An Empirical Analysis of Race and Political Partisanship Effects on Workplace Mobility Patterns During Lockdown, Reopening, and Endemic COVID-19

J. Ryan Lamare, Richard A. Benton, Patricia Michel Tabarani

Research output: Contribution to journalArticlepeer-review

Abstract

The authors investigate how race and political partisanship affected variations in workplace and non-workplace mobility at three COVID-19 phases—lockdown (2020), reopening (2021), and endemic COVID (2022). They theorize that structural racism compelled relatively greater workplace mobility rates in Black communities during lockdown, and reduced Black workplace mobility during reopening and endemic COVID. By contrast, they posit elite-level anti-science skepticism and its amplification resulted in Trump-voting communities experiencing relatively higher workplace and non-workplace mobility rates than non-Trump-voting areas throughout the pandemic. Regressions primarily using county-level Google Mobility Reports data support the hypotheses, conditioning on state-level fixed effects and county-level urbanity, COVID job-type sorting, demographics, and socioeconomics. The county-level results are complemented by outcomes from novel individual-level COVID lockdown survey data, helping connect the proposed individual-level mechanisms to the county-level findings. The authors conclude that work mobility during COVID was racialized and politicized, offering empirical insights into how systematic disadvantages can lead to increased and unequal precarity during periods of acute economic or social crisis.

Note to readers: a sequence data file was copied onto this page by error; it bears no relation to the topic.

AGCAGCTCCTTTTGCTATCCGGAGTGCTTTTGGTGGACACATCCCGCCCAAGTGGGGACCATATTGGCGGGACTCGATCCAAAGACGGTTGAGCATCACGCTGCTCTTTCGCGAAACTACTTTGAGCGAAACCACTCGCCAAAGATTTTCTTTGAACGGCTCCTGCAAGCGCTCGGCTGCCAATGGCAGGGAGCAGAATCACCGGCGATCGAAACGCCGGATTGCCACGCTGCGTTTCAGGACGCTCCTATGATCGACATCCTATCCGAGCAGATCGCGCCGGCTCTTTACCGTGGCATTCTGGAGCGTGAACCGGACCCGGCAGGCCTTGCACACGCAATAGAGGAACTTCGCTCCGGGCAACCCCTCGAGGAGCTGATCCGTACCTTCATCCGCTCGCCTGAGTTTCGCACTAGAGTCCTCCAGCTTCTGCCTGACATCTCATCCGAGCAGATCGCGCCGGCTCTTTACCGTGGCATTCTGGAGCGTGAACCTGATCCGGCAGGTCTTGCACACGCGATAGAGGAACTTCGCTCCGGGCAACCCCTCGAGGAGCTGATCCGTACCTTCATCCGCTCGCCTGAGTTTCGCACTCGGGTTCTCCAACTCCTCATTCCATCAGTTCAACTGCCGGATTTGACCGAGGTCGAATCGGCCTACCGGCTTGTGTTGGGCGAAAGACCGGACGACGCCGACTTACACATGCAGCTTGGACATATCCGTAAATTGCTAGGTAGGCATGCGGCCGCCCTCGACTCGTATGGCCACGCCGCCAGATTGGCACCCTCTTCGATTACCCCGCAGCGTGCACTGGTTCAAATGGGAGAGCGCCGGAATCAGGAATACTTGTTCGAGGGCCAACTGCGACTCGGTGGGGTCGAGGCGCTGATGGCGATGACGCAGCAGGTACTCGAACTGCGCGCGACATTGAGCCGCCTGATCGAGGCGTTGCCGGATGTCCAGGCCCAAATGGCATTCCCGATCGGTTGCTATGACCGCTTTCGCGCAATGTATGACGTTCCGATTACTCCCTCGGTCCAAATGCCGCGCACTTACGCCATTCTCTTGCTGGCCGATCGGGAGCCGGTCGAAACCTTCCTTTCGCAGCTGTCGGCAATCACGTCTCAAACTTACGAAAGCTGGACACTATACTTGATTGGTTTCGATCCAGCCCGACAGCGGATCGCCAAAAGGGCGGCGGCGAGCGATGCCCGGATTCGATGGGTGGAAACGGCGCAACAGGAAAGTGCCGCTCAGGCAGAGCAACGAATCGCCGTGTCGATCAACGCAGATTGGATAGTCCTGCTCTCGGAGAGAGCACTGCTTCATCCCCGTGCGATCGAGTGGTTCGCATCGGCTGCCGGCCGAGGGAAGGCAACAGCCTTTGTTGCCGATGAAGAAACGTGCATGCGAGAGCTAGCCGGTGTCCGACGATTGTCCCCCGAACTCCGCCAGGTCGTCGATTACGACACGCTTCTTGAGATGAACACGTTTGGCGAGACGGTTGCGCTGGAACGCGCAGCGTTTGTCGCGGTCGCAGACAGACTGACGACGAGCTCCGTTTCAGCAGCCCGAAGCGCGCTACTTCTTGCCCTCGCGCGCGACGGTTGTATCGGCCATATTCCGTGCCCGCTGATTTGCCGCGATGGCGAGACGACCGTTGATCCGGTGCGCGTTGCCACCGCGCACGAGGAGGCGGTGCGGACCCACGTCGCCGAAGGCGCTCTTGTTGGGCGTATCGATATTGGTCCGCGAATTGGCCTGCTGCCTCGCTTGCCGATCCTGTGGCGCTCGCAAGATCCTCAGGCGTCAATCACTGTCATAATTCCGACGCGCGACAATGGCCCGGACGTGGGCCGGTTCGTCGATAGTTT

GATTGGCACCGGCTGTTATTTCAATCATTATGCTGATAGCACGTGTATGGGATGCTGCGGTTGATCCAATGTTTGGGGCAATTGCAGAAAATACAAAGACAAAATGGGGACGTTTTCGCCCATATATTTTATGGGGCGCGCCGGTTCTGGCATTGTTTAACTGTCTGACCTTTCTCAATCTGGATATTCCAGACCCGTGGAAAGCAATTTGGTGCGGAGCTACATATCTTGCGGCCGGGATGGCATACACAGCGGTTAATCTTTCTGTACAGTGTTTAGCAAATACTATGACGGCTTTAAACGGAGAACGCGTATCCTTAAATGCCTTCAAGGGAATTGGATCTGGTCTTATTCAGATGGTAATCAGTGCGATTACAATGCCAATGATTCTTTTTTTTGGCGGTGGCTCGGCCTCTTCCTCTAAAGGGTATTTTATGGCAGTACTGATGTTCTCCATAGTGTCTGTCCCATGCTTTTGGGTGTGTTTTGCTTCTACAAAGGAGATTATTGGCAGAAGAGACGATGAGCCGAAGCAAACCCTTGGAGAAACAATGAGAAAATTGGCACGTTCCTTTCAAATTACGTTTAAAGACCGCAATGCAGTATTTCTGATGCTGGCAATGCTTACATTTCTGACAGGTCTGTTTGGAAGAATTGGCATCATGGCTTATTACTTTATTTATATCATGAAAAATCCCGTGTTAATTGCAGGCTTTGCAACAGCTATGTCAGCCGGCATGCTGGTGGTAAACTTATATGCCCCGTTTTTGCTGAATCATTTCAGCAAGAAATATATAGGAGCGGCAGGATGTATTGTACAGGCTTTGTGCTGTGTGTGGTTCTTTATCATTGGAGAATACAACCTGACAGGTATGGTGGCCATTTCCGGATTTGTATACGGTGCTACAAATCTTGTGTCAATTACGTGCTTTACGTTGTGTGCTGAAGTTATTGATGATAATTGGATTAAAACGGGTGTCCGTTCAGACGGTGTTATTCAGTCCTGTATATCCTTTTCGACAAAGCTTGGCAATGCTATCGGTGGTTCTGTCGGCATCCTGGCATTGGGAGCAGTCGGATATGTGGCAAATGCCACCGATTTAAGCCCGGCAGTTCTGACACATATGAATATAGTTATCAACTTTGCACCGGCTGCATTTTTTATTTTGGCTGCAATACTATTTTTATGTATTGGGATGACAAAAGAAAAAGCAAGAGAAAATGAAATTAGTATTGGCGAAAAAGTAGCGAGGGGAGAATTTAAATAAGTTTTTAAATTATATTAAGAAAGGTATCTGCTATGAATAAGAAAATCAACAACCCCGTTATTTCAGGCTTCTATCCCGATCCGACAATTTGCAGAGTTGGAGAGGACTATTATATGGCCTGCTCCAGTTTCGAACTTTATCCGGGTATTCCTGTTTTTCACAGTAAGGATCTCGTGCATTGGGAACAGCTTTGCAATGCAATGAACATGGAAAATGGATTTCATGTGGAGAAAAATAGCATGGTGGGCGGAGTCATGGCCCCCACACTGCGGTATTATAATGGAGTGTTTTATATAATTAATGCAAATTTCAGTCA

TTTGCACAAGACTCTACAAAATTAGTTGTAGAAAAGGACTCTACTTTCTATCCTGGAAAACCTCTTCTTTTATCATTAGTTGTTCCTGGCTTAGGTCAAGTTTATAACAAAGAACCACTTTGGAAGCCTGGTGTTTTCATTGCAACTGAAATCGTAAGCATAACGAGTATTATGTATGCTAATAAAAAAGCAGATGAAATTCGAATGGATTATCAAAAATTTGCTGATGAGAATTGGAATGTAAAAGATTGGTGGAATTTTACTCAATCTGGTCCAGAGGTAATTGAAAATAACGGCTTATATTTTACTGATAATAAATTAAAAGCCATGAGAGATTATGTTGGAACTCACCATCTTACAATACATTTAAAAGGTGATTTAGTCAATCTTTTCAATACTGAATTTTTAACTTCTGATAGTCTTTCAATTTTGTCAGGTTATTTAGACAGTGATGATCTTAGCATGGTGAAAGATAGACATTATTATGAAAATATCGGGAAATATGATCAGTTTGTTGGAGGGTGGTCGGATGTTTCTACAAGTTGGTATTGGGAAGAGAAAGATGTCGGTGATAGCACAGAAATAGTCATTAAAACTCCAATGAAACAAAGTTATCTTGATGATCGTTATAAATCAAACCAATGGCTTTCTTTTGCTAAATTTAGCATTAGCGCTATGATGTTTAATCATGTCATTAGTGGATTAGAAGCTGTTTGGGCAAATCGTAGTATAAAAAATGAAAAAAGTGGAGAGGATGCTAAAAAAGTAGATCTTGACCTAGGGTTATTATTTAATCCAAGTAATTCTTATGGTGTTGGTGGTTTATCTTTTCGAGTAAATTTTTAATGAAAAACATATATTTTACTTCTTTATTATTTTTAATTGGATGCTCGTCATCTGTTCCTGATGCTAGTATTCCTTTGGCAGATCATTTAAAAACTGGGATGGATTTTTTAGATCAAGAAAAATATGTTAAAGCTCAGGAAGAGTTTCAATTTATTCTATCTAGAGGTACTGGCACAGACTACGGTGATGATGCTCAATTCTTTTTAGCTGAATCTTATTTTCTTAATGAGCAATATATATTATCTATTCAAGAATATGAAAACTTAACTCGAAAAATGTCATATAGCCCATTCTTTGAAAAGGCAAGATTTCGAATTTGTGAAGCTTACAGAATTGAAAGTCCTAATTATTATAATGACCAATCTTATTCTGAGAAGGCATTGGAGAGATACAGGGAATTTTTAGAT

Original languageEnglish (US)
JournalILR Review
DOIs
StateAccepted/In press - 2024

Keywords

  • COVID
  • economic inequality
  • political polarization
  • race and ethnicity
  • work mobility

ASJC Scopus subject areas

  • Strategy and Management
  • Organizational Behavior and Human Resource Management
  • Management of Technology and Innovation

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